Bariatric surgery has been performed for decades. For most of those years, surgeons performed bariatric surgery using an open technique, which required a long incision and traditional medical instruments.
As medical technology evolved, the laparoscopic or minimally invasive technique was introduced and widely adopted. Using the minimally invasive technique, a surgeon performs the same operation, but creates several 1/4 to 1/2 inch incisions and uses long-handled instruments. This technique is associated with faster recovery, less pain, and less scarring.
Both approaches have similar success rates in reducing excess weight and improving or resolving co-morbid conditions.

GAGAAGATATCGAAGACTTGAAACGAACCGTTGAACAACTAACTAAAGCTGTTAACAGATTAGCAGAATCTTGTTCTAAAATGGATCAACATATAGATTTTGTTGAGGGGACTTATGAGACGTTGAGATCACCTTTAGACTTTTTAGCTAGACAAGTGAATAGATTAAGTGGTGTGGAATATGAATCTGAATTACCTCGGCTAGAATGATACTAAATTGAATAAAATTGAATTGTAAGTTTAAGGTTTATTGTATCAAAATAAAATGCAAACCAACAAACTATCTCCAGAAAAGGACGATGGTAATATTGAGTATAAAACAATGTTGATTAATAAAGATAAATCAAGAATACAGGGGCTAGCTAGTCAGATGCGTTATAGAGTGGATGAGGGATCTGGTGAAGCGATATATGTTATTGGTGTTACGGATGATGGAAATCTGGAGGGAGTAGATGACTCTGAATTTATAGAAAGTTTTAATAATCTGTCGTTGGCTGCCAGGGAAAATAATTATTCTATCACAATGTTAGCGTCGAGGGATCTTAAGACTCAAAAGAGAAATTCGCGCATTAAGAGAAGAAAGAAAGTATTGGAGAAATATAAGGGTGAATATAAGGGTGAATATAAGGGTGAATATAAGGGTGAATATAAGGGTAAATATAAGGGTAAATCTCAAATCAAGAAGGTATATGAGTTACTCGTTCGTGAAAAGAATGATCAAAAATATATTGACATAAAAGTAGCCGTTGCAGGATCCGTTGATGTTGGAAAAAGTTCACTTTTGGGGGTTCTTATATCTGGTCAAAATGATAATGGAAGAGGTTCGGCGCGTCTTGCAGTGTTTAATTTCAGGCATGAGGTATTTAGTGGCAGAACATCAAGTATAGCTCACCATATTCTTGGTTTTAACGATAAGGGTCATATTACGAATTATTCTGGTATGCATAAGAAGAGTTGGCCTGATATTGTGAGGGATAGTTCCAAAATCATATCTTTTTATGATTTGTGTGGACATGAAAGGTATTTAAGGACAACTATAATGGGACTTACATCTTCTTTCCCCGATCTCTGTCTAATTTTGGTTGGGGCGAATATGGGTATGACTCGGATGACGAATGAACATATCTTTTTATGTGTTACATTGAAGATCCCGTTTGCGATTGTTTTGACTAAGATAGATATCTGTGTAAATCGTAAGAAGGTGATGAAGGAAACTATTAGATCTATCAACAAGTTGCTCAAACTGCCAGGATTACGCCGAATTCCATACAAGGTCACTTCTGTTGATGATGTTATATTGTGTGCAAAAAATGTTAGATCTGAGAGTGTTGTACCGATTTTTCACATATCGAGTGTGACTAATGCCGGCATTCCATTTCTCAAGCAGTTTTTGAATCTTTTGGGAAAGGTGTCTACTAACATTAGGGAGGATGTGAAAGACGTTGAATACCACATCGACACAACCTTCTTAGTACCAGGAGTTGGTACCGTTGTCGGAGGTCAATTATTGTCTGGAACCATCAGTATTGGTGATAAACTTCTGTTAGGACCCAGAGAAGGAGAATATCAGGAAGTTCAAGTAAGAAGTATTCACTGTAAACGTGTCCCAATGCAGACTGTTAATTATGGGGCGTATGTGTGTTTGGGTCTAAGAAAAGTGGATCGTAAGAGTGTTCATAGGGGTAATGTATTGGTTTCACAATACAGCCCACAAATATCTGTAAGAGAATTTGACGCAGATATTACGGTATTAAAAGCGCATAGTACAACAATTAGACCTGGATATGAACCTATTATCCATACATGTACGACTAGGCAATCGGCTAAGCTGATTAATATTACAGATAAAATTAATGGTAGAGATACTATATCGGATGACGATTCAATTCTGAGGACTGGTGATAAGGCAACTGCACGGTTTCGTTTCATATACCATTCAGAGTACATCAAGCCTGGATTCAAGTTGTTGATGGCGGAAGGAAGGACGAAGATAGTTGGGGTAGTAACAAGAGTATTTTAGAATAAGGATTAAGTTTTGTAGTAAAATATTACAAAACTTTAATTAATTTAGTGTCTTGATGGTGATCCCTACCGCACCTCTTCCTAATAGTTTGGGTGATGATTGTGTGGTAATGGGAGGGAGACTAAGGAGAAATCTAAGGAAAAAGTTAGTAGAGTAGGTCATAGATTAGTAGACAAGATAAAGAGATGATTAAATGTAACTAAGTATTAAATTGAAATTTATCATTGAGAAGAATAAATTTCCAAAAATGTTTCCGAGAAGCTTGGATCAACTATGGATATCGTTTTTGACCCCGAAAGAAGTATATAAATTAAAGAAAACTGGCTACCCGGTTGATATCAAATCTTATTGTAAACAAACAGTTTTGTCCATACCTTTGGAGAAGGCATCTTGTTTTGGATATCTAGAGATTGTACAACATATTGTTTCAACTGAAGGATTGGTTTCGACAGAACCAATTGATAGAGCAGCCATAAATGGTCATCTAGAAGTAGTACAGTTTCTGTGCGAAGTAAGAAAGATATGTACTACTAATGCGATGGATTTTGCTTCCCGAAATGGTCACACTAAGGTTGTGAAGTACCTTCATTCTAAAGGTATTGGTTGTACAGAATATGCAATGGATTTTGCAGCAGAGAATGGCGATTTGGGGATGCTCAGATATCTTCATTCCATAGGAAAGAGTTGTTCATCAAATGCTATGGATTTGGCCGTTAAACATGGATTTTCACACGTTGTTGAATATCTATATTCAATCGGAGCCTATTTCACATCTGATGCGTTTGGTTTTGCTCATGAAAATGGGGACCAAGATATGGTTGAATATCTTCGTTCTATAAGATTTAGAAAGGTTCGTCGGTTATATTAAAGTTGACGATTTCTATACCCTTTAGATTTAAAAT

Not all patients are candidates for the laparoscopic approach, just as not all bariatric surgeons are trained to perform this less-invasive method.
In some patients, the laparoscopic, or minimally invasive, technique cannot be used. Here are reasons why you may have an open procedure, or that may lead your surgeon to switch from laparoscopic to open:
- Prior abdominal surgery that has caused dense scar tissue
- Inability to see organs
- Bleeding problems during the procedure
The American Society for Metabolic and Bariatric Surgery recommends that laparoscopic bariatric surgery should be performed only by surgeons who are experienced in both laparoscopic and open bariatric procedures.